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Genesis - Archive 1967-1975 CD (album) cover

ARCHIVE 1967-1975

Genesis

 

Symphonic Prog

4.26 | 192 ratings

From Progarchives.com, the ultimate progressive rock music website

lazland
Prog Reviewer
4 stars I grabbed hold of this as soon as it was released (hard to believe it was thirteen years ago now), all a quiver with excitement. As much as I enjoyed Collins era Genesis, the opportunity to pass up on a compilation like this was too much to refuse.

Was it worth it? Well, emphatically yes. This is a very clever release, and for that we have Tony Banks to thank. Rather than taking the easy option of pulling together a lazy compilation of previously available sets, Banks pulled off a coup by bringing us a live set of The Lamb which had passed into legend, with the added bonus of getting the band together in the studio for the first time since 1975 to "finish off" It, the final track which had disappeared from the master.

Not only that, on CD3, we had a good proportion (more was to follow in a later release) of a legendary set from The Rainbow from the Selling England tour.

Listening to both of these, you wonder just why the "official" live releases were so silent in terms of interaction between singer and audience (I include Collins as well as Gabriel here). The stories and dialogue were such an important part of the live experience, it is a wonder we had to wait so long to hear it on an official release (The Lamb set was widely available as a bootleg for many years prior to this).

CD4 is the one that is for pure completionists only, but contains some interesting curios and demo's from the band's earliest formative stages as spotty public school kids at Charterhouse. If you are able to put aside the obvious production shortcomings, and also naivety of the band, tracks such as In The Wilderness and Shepherd give a hint of the greatness to follow.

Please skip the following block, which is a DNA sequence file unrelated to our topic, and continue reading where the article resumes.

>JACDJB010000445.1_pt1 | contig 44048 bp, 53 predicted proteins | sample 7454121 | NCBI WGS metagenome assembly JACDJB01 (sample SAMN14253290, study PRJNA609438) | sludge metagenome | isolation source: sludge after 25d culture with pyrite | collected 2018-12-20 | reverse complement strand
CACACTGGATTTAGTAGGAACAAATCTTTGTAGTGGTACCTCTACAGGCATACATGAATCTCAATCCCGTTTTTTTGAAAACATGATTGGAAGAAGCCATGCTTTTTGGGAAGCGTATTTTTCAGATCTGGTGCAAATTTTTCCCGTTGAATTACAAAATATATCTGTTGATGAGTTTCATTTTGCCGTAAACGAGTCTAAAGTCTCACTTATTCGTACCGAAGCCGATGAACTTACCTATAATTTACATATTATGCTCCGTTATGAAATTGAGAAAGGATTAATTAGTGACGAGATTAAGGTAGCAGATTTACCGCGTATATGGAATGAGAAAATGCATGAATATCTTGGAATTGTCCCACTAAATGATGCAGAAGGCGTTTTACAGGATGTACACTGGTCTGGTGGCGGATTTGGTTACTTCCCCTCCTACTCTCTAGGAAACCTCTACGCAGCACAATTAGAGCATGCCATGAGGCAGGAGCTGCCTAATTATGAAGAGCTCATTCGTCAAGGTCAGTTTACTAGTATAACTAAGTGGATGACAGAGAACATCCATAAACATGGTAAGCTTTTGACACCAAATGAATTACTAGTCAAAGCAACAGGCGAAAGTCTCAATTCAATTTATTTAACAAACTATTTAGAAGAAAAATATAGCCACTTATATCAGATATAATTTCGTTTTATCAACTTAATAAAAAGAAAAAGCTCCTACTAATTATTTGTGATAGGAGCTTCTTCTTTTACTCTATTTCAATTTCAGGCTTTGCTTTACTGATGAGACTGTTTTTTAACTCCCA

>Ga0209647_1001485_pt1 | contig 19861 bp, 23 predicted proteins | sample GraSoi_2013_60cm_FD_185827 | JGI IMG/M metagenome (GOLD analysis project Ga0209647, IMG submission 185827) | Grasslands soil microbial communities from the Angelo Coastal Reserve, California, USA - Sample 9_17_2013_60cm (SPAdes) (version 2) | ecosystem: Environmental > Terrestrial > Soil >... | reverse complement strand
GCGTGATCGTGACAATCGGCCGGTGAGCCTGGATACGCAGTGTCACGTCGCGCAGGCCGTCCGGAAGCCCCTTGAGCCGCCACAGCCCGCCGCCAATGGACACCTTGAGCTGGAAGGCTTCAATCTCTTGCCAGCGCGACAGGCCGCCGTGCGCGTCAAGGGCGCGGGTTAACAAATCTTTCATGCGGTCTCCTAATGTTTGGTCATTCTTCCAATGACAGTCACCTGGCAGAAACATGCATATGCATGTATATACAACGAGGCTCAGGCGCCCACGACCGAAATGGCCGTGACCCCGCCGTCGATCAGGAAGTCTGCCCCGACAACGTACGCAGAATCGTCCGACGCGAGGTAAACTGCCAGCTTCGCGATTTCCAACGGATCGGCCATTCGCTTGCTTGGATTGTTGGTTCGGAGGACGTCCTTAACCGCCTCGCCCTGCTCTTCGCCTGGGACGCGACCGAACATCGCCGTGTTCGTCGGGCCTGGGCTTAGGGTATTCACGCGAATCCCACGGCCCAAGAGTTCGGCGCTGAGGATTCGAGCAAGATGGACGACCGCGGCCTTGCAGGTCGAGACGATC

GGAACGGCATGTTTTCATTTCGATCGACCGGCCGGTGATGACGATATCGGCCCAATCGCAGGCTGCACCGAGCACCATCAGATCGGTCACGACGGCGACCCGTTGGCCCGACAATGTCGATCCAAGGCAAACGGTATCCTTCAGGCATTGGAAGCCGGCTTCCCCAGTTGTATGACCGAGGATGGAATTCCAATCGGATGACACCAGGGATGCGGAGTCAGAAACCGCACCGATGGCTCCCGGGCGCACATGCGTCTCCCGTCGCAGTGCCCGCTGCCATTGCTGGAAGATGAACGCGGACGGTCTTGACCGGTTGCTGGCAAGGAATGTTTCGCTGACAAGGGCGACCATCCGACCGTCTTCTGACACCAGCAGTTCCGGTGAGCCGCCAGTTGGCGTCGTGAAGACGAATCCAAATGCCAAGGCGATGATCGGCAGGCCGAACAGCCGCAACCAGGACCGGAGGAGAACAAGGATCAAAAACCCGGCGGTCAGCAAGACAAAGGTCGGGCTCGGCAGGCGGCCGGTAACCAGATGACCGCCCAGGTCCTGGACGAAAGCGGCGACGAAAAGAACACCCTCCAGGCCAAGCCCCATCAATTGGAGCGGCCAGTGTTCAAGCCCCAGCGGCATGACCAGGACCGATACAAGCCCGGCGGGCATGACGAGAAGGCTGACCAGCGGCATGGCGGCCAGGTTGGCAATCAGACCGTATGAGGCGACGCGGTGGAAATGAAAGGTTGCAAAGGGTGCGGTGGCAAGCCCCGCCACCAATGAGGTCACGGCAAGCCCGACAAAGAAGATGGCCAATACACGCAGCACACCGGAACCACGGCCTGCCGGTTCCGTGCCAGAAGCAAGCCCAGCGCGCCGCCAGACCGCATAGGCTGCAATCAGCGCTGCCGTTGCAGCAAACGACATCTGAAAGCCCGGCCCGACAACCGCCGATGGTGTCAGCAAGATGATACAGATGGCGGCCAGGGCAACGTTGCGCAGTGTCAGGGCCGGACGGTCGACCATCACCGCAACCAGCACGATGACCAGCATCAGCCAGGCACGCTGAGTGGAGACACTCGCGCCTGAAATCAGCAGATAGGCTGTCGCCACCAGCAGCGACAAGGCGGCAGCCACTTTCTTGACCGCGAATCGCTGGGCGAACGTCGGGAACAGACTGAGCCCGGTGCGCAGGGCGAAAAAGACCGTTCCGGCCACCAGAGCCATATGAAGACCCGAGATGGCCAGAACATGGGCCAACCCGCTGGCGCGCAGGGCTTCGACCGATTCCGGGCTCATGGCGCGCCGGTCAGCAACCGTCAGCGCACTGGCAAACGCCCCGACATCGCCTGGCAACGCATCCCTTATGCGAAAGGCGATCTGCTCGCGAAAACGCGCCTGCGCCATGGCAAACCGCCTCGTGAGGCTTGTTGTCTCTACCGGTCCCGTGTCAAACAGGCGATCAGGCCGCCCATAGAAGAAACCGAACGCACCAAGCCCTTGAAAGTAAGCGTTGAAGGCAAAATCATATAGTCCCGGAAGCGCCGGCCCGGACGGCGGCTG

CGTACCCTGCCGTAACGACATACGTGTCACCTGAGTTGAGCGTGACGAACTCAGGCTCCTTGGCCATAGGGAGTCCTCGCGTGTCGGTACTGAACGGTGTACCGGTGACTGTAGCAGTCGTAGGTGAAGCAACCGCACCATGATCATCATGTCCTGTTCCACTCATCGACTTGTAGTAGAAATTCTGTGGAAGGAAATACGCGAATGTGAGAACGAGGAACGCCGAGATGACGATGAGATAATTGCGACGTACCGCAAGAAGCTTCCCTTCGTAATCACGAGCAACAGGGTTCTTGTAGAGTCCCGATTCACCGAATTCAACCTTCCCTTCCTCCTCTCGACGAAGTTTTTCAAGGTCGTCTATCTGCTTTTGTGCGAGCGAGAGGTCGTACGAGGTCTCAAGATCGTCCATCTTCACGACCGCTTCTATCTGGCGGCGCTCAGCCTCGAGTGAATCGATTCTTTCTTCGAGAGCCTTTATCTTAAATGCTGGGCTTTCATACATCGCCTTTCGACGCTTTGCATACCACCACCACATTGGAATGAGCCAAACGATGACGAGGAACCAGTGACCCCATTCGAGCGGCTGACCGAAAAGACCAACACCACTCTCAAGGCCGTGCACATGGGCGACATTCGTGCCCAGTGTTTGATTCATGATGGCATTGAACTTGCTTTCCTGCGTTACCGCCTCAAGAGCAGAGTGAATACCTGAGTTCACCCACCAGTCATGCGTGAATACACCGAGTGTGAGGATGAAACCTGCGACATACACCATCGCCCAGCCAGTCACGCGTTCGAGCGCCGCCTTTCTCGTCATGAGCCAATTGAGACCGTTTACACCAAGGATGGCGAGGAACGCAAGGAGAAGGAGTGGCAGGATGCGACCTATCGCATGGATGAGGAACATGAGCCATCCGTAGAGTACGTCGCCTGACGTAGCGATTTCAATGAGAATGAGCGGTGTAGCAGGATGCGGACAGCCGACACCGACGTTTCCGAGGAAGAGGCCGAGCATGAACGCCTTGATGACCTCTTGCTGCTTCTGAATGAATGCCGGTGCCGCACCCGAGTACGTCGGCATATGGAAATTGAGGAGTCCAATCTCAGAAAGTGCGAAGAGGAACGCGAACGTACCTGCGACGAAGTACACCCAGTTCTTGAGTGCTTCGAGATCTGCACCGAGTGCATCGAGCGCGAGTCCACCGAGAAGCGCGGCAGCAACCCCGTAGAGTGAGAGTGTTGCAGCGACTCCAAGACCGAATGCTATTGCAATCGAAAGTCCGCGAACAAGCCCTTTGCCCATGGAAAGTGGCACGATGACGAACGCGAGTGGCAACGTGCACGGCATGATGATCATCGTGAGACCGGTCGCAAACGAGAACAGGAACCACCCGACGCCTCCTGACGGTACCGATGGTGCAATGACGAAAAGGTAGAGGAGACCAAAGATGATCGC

The Lamb live is nothing short of a revelation. Extremely well performed, and, given that they were playing a huge chunk of music live to many hearing it for the first time, extremely well received. Whilst tracks such as In The Cage sound better re production values on Seconds Out, the whole set has a rawness in its feel that completely matches the theme it deals with in the story.

The Rainbow set on CD3 is exceptional. Suppers Ready as it was meant to be heard, full of emotion and prog greatness. Dancing With The Moonlit Knight is wonderfully bought to life, and, also, for the Collins doubters, witness the difference in the audience reaction prior to More Fool Me (utter silence) and that when this great track dies to a close. They go bonkers, and rightly so. The fun doesn't end there, either. Old BBC archive material of Stagnation and Twilight Alehouse (both superb tracks) and an early attempt at hit single status in Happy The Man are all fantastic.

Lastly, this boxset is also worth getting and splashing a great deal of money on for the content of the booklet that accompanies it. Full of fascinating interviews, a history by the great journalist Chris Welch (who was there from the start), memories of a unique time in rock music history, and curiosities, you will visit this time and time again.

As for rating, CD4, whilst interesting and important in understanding the band's early development, renders it just short of a masterpiece. The remainder though, every single bar of music and dialogue, is nothing short of prog heaven.

Four stars. An excellent addition to any prog rock collection.

lazland | 4/5 |

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